Spirit Wrestler Gallery (Vancouver, Canada)

Kete Remembered (feast dish)


Kete Remembered (feast dish) has been woven in honour of the Māori weavers who so graciously hosted me in Aotearoa. The top rim recalls the plait work of the kete, this time using yellow-cedar bark from the Northwest Coast. The pāua (New Zealand abalone) shell decorations echo the use of abalone on Tlingit feast dishes. The woven band shows alternating patterns: a traditional Ravenstail design adjacent to an interpretation of a Māori taniko pattern, woven Ravenstail-way. At one point, two Ravenstail patterns are placed back to back, indicating the start and finish of my journey. The bowl itself represents the vast Pacific Ocean and inside is nestled the island of my birth, Oahu.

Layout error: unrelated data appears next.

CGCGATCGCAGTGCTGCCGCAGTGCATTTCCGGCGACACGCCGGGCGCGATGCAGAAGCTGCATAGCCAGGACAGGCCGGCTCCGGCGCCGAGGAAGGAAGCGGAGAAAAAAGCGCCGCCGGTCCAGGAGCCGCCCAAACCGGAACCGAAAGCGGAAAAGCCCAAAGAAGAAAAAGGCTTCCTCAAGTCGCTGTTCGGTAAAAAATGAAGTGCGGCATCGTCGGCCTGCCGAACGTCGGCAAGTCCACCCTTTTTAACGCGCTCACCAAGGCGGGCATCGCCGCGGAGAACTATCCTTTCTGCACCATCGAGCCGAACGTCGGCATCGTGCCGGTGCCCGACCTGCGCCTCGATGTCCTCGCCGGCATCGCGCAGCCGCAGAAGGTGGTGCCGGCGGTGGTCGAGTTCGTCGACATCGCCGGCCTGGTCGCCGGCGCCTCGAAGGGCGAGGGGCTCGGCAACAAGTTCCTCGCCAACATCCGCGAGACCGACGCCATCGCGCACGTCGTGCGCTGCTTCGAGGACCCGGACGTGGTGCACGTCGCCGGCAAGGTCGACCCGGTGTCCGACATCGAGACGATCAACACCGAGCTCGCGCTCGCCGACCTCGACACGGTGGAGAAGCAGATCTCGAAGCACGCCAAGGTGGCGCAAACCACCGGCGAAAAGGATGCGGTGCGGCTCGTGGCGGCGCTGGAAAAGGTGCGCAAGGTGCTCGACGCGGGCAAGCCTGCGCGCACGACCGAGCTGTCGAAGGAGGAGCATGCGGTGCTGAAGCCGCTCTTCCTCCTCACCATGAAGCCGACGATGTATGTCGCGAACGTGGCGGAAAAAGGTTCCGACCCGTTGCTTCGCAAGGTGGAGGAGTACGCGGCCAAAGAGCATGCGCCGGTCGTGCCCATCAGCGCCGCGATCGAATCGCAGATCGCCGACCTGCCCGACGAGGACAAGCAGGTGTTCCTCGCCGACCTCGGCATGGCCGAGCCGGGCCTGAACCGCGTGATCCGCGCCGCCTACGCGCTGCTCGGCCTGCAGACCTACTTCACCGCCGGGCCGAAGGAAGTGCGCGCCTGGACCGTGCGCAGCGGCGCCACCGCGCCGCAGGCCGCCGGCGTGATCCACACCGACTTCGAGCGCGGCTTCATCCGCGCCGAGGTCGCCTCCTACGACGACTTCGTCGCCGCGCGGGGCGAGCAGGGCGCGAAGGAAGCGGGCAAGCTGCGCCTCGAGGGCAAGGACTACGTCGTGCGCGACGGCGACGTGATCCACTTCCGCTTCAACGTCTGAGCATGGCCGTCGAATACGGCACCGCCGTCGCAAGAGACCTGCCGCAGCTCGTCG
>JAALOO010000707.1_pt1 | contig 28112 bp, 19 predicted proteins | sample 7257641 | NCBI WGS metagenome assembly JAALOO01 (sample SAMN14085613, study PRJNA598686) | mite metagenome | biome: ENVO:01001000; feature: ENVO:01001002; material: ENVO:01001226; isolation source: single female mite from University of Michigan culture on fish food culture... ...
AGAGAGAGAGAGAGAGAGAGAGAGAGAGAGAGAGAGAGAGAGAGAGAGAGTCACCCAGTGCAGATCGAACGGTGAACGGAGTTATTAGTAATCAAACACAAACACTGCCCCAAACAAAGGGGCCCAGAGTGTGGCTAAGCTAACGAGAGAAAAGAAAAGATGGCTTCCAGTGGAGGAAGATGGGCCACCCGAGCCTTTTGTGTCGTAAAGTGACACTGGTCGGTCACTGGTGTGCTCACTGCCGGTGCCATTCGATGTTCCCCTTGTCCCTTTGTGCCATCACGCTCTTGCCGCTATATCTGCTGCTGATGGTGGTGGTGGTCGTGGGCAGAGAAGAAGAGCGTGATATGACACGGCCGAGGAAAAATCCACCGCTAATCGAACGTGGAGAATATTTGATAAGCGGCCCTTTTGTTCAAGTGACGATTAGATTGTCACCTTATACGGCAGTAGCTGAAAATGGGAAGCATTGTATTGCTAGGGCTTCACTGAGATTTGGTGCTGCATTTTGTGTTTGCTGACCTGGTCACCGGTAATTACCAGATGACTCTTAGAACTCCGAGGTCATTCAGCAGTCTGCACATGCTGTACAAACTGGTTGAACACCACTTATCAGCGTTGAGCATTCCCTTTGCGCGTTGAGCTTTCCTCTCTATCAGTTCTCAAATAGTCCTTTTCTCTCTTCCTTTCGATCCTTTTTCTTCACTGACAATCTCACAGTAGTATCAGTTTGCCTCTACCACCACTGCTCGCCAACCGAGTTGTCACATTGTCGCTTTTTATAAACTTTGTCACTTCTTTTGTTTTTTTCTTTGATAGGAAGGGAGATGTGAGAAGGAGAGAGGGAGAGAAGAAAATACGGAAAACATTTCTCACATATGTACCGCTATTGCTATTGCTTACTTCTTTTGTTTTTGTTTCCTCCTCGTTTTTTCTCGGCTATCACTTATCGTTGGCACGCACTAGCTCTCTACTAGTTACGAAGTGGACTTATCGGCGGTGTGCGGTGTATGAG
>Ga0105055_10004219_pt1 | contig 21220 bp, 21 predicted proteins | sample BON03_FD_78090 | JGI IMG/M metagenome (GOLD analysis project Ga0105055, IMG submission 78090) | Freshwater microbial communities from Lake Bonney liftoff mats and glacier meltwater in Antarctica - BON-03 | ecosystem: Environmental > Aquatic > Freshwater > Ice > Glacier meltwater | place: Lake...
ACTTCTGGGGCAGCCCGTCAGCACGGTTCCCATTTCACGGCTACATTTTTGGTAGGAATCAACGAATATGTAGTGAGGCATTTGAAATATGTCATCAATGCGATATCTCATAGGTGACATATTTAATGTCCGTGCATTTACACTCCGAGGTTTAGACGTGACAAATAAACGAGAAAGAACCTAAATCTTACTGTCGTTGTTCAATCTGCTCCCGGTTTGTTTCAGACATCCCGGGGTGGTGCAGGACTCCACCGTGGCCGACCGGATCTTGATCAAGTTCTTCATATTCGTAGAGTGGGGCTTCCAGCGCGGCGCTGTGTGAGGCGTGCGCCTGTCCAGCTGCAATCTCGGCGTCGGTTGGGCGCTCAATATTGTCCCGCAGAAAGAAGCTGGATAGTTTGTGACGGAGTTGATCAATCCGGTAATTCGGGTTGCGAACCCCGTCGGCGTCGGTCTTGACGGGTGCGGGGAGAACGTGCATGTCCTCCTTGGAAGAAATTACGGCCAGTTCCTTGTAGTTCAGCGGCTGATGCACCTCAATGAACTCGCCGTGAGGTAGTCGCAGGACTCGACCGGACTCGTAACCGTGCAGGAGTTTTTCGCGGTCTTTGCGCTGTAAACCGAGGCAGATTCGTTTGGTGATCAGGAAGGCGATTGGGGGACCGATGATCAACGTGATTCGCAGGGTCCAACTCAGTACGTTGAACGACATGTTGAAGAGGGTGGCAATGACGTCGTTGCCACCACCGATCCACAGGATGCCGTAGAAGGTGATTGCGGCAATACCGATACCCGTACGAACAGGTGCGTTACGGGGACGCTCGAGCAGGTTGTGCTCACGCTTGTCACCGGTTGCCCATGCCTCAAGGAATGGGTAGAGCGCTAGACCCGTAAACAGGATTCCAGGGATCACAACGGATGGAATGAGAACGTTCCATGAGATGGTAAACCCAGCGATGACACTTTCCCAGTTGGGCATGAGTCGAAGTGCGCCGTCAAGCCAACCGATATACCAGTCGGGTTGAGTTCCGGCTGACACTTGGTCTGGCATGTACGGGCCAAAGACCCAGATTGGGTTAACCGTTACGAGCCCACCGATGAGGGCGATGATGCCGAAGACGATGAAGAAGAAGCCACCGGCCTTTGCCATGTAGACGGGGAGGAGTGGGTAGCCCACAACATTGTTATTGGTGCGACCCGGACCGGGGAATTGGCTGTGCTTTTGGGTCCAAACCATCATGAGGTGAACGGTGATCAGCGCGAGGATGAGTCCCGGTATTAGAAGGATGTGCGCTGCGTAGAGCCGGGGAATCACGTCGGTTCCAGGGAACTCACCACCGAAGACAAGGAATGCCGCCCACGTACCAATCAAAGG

Cheryl Samuel

Cheryl Samuel

Adopted Tlingit

(1944- )

Cheryl was born in Hawaii in 1944. She initially pursued a career in science, with an interest in fibre art and weaving. After marriage, children and a move to Seattle, she was attempting to solve a particular weaving problem when she attended a lecture given by Bill Holm at the Burke Museum in Seattle. There she saw the answer to her problem in a Northwest Coast Chilkat robe. She has been largely responsible for the revitalization of Ravenstail and Chilkat weaving by mastering lost techniques, teaching extensively, recreating and expanding the language of weaving, travelling internationally to study and document all historical robes (including fragments).